From 1974 right up until 2019, Vinnies Doorknock Appeal was a ubiquitous fundraiser for the high-profile charity with a strong local presence – but now it is being replaced by the digital Knock On Effect.
Usually held in February each year, Vinnies Doorknock raised money to assist people who had fallen on tough times to help cover the basic necessities.
The 2020 appeal was cancelled due to the smoke haze, and this year the ongoing impact of COVID has meant it has seen the same fate.
“That was one of the appeals that served the community really well,” said St Vincent de Paul Society Canberra/Goulburn CEO, Barnie van Wyk.
“But it was also an opportune time for us to reconsider where we are at in terms of the appeal because we had over 1,000 volunteers going out doorknocking.”
When Vinnies decided it was time to reinvent the campaign, they approached a group of University of Canberra students, who along with consultancy firm Synergy Group, conceived the idea of new fundraiser, The Knock On Effect.
“Most of our volunteers are more senior citizens, so we had to look at that in terms of how we get more awareness, more families involved, and just spread the whole fundraising awareness while trying to recruit more volunteers for our other programs,” Mr van Wyk said.
“Every $5 you donate, every hour that you provide of your time, every piece of clothing you donate and even every smile you give somebody has a knock-on effect.”
Launched on Friday 19 February, at Raiders HQ in Braddon with support from Canberra Toyota, Canberra Region Rugby League, and the club itself, the Knock On Effect will run through March, raising funds to help those in need through an online platform.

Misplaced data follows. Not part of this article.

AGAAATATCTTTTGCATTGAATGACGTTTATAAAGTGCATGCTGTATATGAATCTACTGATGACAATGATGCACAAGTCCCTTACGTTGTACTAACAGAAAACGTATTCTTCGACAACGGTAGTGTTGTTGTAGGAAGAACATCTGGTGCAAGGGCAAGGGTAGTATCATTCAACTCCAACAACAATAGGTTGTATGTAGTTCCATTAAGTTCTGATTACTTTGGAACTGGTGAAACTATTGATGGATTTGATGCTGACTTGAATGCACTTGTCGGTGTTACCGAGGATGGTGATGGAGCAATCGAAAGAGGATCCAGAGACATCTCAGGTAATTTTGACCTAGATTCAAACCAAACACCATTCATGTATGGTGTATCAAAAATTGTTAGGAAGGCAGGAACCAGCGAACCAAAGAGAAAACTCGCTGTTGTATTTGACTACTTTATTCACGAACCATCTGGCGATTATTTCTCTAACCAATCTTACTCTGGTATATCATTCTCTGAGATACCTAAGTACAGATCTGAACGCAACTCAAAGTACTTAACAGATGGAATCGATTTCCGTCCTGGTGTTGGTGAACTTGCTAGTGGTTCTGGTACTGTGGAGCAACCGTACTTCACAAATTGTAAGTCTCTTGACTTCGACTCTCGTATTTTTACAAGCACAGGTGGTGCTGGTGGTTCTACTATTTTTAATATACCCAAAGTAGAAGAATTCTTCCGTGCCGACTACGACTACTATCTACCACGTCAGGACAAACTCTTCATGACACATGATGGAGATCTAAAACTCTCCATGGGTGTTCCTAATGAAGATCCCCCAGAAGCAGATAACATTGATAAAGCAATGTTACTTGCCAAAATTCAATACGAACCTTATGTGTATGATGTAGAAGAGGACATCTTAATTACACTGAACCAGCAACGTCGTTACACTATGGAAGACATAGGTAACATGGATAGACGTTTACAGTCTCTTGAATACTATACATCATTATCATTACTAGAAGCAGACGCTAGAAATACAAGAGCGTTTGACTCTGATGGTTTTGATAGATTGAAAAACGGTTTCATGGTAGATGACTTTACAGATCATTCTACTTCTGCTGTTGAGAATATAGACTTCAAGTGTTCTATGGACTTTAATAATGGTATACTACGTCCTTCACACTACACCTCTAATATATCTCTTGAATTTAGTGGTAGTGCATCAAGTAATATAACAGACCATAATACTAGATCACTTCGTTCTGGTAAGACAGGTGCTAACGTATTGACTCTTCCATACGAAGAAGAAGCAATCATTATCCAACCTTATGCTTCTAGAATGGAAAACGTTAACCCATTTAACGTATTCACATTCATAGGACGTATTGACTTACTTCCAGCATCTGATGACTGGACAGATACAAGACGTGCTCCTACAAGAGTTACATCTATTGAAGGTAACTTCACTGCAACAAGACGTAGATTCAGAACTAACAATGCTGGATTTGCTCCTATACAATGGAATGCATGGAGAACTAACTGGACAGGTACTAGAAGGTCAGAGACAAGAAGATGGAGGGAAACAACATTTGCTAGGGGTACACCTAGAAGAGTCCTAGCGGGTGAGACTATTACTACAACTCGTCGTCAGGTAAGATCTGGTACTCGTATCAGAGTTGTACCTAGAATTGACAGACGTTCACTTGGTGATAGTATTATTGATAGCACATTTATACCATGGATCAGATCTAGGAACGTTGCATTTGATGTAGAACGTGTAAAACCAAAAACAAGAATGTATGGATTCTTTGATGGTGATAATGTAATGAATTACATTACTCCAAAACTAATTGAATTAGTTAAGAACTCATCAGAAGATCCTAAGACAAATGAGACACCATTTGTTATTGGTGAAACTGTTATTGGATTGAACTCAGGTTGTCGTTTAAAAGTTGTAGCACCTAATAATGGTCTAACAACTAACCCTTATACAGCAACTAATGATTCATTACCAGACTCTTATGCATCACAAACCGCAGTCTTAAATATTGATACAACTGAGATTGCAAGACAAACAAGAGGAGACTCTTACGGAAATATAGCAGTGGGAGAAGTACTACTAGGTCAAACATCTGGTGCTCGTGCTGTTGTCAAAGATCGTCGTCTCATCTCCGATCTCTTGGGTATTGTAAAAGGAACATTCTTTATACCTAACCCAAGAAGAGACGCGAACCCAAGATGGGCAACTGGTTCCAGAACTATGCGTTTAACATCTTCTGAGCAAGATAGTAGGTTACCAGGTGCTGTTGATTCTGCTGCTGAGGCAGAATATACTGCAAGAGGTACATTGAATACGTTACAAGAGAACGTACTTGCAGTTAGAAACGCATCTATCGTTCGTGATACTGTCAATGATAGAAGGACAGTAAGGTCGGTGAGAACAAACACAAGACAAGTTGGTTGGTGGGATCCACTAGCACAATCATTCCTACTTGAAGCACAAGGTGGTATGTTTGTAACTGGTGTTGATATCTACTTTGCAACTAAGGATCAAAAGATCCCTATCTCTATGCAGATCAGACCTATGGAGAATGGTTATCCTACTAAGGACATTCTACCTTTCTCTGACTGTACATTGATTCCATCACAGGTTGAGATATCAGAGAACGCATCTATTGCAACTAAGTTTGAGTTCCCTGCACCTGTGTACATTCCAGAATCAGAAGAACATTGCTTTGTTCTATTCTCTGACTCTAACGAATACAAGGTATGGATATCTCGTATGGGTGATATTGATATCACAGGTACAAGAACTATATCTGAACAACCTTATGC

With Vinnies planning to run the appeal every March from now on, Mr van Wyk is hopeful it could one day outlast the Doorknock Appeal.
Raiders forward Sia Solioa has a longstanding relationship with Vinnies, having done the CEO Sleepout multiple times over the years.
Recognised for his extensive charity work with the NRL’s 2019 Ken Stephens Medal, Mr Soliola said getting involved with local charities is especially important given the impact COVID continued to have on the sector.
“With what happened last year and what’s ongoing right now, and such a cloud over what we can and can’t do, this is just a great way,” he said.
“For me, doing a couple of sleepouts and with that experience, it’s really getting everyone to know and understand it [homelessness] is not what you think it is,” he said.
“Once you really get involved in it and see the different dynamics on how everything works, it really opens up your eyes to see it could easily be me.”
Having joined the Raiders before the 2015 season, Mr Soliola said he’s proud of the club’s strong ties to Canberra.
“This club really branches out to a lot of areas,” he said.
“Having the playing group and having someone like Stick (head coach Ricky Stuart), who has his own foundation and is really connected with the community, having the leaders do that and for it to filter through to the playing group, it just makes that connection a lot stronger.
“You can see that since Stick’s been here and how it’s built over the years.”
Having recently moved to Canberra from the Gold Coast with his family before the pre-season, new recruit Ryan James said getting involved with charity work like the Vinnies Knock On Effect appeal was an important way for him to connect with the local community.
“It’s always good to get behind a great cause, joining this club and everything they do in the community … they go out and spread the love,” he said.
Raiders centre Curtis Scott said after a COVID affected first year in Canberra, being involved locally through measures like the Knock On Effect was important.
“Last year was pretty tough with all the COVID stuff, it was a bit hard to get out into the community with all the restrictions,” Mr Scott said.
“It’s a small city and they’re really big on their rugby league so it’s good just getting out there and connecting with the fans and the people of Canberra.
“It’s good giving back to people who are struggling,” he said.
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